New Zealand house values record first annual decline in over decade but positive news for first home-buyers

The slump in the property market is continuing with the latest housing figures showing New Zealand's first annual price decline in a decade, according to new figures released on Thursday.

The latest QV House Price Index shows prices slipped by an average of 2.1 percent nationwide in the 12 months to the end of September, which is the first annual home value reduction since June 2011. It also marks nine straight months of declining home values nationally.

The average home decreased in value by 5.4 percent nationally over the past three-month period to the end of September, with the national average value sitting at $956,592, which is 9.2 percent lower than at the start of this calendar year.

"The Reserve Bank's decision last week to raise the Official Cash Rate (OCR) by another 50 points all but ensures the path we're on will continue for the foreseeable future," QV General Manager David Nagel said.

"Interest rate rises, credit constraints, the increasing cost of living - it's a sure-fire recipe for declining home values. Plus there are still new houses coming onto the market up and down the country, putting further downward pressure on prices almost everywhere."

Nagel said this will be "worrying news" for Kiwis around New Zealand who are looking to sell their homes and for those who purchased at the peak of the market, but he did have some positive news for first-home buyers.

"This market correction, as painful as it is for some, will hopefully afford others an opportunity to get into the market in the future," he said.

"Though it's still very tough out there for prospective first-home buyers, they're now gaining the upper hand when it comes to negotiations."

The majority of the regions around the country saw prices drop but Queenstown once again stood alone with a 0.2 percent quarterly home value growth, with all others continuing to succumb to tight credit conditions and rising interest rates.

Wellington was also hit hard with the region's rate of quarterly home value decline almost hitting double figures at 9.6 percent last month, with Tauranga its nearest competitor at 7.7 percent.

"The usual spring bounce in activity in the residential property market hasn't eventuated to the same degree as it has in previous years, but there are still plenty of active buyers out there, and deals are being done despite so much uncertainty," Nagel said.

"Large volumes of listings are giving purchasers plenty of choices and negotiating power, but it certainly looks as though sellers may still be in for a rough ride yet."


The home values of New Zealand's biggest city have continued to decline by an average of 2.4 percent across the wider Auckland region in the 12 months to the end of September, the new figures have shown.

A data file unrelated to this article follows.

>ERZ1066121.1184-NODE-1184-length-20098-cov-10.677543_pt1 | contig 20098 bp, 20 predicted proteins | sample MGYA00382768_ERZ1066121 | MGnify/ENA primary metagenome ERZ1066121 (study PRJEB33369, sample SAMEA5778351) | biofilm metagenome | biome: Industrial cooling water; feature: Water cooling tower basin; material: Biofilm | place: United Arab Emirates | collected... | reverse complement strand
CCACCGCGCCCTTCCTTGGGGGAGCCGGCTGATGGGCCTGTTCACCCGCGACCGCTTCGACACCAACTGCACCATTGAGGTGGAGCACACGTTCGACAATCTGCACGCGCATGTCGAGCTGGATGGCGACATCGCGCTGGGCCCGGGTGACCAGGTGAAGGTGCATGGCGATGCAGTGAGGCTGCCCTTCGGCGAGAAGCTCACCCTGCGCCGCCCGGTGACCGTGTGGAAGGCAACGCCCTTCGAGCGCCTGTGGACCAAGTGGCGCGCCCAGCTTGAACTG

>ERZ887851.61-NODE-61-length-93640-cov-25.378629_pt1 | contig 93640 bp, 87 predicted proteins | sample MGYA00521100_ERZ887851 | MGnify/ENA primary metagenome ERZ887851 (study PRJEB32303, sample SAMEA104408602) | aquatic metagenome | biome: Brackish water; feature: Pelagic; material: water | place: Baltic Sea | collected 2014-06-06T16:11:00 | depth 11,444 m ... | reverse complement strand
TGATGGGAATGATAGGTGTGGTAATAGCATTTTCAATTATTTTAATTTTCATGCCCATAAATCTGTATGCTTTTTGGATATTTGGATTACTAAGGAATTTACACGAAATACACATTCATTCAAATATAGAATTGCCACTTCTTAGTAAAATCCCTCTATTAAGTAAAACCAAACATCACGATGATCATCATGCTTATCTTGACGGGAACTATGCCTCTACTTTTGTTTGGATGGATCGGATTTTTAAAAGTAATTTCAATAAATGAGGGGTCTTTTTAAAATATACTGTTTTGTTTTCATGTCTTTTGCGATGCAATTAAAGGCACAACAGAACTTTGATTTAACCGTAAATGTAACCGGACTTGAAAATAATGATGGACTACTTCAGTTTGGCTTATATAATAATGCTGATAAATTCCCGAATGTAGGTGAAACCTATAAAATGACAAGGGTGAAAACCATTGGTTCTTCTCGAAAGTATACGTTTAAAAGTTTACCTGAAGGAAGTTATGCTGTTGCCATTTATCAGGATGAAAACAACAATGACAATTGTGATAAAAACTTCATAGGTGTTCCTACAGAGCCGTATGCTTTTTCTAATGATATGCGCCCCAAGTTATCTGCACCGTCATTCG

It follows eight straight months of negative home value growth, including an average of -5.8 percent in the most recent quarter with the average home value in the region now sitting at $1,358,710.

Every Auckland district recorded negative home value growth this quarter, with Rodney (-6.9 percent), Auckland city (-6.6 percent) and Waitakere (-6 percent) experiencing the largest declines in the three months since the end of June this year.


The dropping house values have hit the Waikato region with Hamilton slipping into negative annual home value growth for the first time in more than a decade.

The city's average home value dropped by 2.4 percent to $841,089 in the 12 months to the end of September, including a 2.5 percent reduction in the most recent quarter.

It's the first time since August 2011 the QV House Price Index has shown an average decline in home value in Hamilton over a year-long period.

It's the first annual home value reduction since June 2011.
It's the first annual home value reduction since June 2011. Photo credit: Getty Images


The Wellington region wasn't excluded from the drop with the area experiencing another "notable decline" in September, with home values falling by an average of 3.1 percent.

The wider Wellington region's annual rate of negative home value growth is well into double figures now at 14.2 percent, with its quarterly rate of decline at 9.6 percent.

The new figures showed the average home value in Wellington is $903,259, which is now 16.9 percent lower than at the start of this calendar year.


Home values in the Canterbury region have continued to decrease but not at a great pace with the latest QV House Price Index recording just a 1.1 percent decline for the calendar year, a 2.3 percent drop this quarter, and a 0.6 percent decline last month.

The average home value in Christchurch reduced by 0.6 percent last month to $764,150, marking five straight months of negative growth.


The average rate of home value decline slowed in Dunedin last month with the latest figures showing the city's average home value ($646,228) reduced by 4.6 percent this quarter, and by 0.7 percent in September.

This is an improvement on respective losses of 6.7 percent and 1.4 percent reported last month.